Following reports by Nine Group’s Sydney Morning Herald, the Age and 60 Minutes, the Australian casino company was confronted with revelations regarding alleged failures to counter money laundering and other illicit financing operations.
Between 2014 and 2021, the media outlets claim Star catered to high-roller gamblers with associations to criminal or foreign-influence outfits, as well as reportedly disguising gambling activity as hotel expenses.
Both law firms have since begun preparations for class-action lawsuits against the Australian casino company on behalf of its investors, with both opening preliminary investigations into the merits of such action.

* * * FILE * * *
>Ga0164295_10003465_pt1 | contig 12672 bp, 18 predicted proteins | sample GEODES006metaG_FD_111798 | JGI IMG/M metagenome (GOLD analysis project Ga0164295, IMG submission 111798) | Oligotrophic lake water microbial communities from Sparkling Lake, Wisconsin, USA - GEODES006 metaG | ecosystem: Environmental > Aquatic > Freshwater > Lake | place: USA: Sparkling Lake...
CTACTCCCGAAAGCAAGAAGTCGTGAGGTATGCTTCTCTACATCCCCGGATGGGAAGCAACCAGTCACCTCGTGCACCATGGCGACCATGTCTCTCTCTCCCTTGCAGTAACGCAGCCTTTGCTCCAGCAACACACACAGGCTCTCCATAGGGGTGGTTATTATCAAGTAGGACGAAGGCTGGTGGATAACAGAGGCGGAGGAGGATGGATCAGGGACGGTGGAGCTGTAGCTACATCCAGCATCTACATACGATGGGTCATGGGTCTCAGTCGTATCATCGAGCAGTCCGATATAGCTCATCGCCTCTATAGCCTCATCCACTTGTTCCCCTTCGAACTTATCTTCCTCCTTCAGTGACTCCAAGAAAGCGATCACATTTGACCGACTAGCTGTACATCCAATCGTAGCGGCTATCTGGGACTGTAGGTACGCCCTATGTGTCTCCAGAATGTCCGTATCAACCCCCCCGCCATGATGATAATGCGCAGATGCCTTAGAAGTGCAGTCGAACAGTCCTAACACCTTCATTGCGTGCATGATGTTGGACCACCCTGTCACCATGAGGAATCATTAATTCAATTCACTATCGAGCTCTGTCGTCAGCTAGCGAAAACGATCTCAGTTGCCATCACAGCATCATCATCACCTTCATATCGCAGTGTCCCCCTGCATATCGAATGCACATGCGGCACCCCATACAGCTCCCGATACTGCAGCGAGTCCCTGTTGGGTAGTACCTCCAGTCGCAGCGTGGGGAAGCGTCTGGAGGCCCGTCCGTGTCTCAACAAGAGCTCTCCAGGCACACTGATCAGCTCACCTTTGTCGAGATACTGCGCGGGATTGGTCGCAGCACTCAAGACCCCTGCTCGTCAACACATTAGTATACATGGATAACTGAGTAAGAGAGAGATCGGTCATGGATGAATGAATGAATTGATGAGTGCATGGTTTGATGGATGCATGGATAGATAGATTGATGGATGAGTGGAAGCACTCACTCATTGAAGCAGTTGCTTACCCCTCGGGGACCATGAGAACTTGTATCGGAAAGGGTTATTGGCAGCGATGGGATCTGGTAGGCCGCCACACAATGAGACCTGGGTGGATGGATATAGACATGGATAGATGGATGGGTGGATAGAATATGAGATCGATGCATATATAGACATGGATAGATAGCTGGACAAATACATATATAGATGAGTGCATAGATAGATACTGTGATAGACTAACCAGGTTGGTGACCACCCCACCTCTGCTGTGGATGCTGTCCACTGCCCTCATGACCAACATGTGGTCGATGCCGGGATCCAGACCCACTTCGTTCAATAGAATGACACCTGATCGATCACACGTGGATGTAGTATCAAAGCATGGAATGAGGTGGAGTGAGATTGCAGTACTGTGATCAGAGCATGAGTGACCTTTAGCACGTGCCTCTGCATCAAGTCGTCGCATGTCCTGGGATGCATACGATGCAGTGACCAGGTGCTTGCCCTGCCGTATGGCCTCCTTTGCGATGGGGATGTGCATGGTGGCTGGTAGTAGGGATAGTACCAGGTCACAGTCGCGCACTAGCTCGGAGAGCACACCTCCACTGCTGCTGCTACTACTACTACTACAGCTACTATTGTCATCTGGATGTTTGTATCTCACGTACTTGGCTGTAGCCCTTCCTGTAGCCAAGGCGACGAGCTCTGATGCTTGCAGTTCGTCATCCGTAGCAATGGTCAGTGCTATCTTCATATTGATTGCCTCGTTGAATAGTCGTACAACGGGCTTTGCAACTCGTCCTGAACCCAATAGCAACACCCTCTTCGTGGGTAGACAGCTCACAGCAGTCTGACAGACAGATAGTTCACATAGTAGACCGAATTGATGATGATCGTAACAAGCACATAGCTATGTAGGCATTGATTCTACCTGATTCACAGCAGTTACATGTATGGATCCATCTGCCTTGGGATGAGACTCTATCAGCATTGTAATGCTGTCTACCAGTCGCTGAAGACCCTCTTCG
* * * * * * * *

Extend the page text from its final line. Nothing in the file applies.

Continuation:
“On the basis of Slater and Gordon’s investigations to date, we consider there may be a proper basis to allege that Star has been in breach of its continuous disclosure obligations, and further that it has made misleading or deceptive statements to the ASX,” stated Slater and Gordon.
Maurice Blackburn likewise issued a statement, in which it broke down the contents of its prospective class-action lawsuit, saying: “The proposed class action will allege that Star engaged in misleading and deceptive conduct; breached its continuous disclosure obligations; and conducted its affairs contrary to the interests of members as a whole in the period.”
Both companies are calling for anyone who was issued shares in the alleged time period to come forward.
This news comes hot on the heels of an announcement by New South Wales’ Independent Liquor & Gaming Authority (ILGA) in which the regulator revealed public hearings will be held as part of The Star Casino’s licence review.
Star has largely escaped the scrutiny facing its rival Crown Resorts, but these recent developments look set to plunge it into a similar regulatory quagmire.